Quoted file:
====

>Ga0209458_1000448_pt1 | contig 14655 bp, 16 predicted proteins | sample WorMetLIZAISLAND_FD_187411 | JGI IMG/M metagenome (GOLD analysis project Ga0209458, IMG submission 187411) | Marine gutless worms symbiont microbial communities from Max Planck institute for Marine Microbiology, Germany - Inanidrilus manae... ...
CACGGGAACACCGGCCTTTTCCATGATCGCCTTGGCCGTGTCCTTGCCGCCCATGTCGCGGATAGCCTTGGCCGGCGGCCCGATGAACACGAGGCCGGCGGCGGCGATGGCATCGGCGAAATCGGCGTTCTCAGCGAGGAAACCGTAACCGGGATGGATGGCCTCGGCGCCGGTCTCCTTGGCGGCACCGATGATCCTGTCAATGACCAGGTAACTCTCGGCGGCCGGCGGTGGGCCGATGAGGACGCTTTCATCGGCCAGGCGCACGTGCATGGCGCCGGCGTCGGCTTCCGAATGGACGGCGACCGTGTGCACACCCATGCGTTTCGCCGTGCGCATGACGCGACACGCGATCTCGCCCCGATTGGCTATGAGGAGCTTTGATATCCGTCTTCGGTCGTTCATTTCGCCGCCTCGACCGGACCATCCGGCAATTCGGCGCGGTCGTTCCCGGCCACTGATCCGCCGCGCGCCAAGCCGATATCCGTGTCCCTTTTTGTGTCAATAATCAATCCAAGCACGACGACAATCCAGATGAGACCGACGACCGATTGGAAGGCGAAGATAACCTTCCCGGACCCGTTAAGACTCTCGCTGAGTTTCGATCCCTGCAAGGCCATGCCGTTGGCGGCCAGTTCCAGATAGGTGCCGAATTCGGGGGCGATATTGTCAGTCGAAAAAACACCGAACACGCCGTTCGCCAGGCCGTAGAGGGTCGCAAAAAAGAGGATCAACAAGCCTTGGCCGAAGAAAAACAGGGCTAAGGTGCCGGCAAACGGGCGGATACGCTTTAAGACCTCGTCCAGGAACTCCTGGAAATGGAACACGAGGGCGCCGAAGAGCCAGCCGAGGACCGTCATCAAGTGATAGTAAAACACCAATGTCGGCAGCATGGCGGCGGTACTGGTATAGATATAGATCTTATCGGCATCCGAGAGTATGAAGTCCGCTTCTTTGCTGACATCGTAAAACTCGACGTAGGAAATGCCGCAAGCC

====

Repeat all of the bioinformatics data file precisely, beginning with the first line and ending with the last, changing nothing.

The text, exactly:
>Ga0209458_1000448_pt1 | contig 14655 bp, 16 predicted proteins | sample WorMetLIZAISLAND_FD_187411 | JGI IMG/M metagenome (GOLD analysis project Ga0209458, IMG submission 187411) | Marine gutless worms symbiont microbial communities from Max Planck institute for Marine Microbiology, Germany - Inanidrilus manae... ...
CACGGGAACACCGGCCTTTTCCATGATCGCCTTGGCCGTGTCCTTGCCGCCCATGTCGCGGATAGCCTTGGCCGGCGGCCCGATGAACACGAGGCCGGCGGCGGCGATGGCATCGGCGAAATCGGCGTTCTCAGCGAGGAAACCGTAACCGGGATGGATGGCCTCGGCGCCGGTCTCCTTGGCGGCACCGATGATCCTGTCAATGACCAGGTAACTCTCGGCGGCCGGCGGTGGGCCGATGAGGACGCTTTCATCGGCCAGGCGCACGTGCATGGCGCCGGCGTCGGCTTCCGAATGGACGGCGACCGTGTGCACACCCATGCGTTTCGCCGTGCGCATGACGCGACACGCGATCTCGCCCCGATTGGCTATGAGGAGCTTTGATATCCGTCTTCGGTCGTTCATTTCGCCGCCTCGACCGGACCATCCGGCAATTCGGCGCGGTCGTTCCCGGCCACTGATCCGCCGCGCGCCAAGCCGATATCCGTGTCCCTTTTTGTGTCAATAATCAATCCAAGCACGACGACAATCCAGATGAGACCGACGACCGATTGGAAGGCGAAGATAACCTTCCCGGACCCGTTAAGACTCTCGCTGAGTTTCGATCCCTGCAAGGCCATGCCGTTGGCGGCCAGTTCCAGATAGGTGCCGAATTCGGGGGCGATATTGTCAGTCGAAAAAACACCGAACACGCCGTTCGCCAGGCCGTAGAGGGTCGCAAAAAAGAGGATCAACAAGCCTTGGCCGAAGAAAAACAGGGCTAAGGTGCCGGCAAACGGGCGGATACGCTTTAAGACCTCGTCCAGGAACTCCTGGAAATGGAACACGAGGGCGCCGAAGAGCCAGCCGAGGACCGTCATCAAGTGATAGTAAAACACCAATGTCGGCAGCATGGCGGCGGTACTGGTATAGATATAGATCTTATCGGCATCCGAGAGTATGAAGTCCGCTTCTTTGCTGACATCGTAAAACTCGACGTAGGAAATGCCGCAAGCC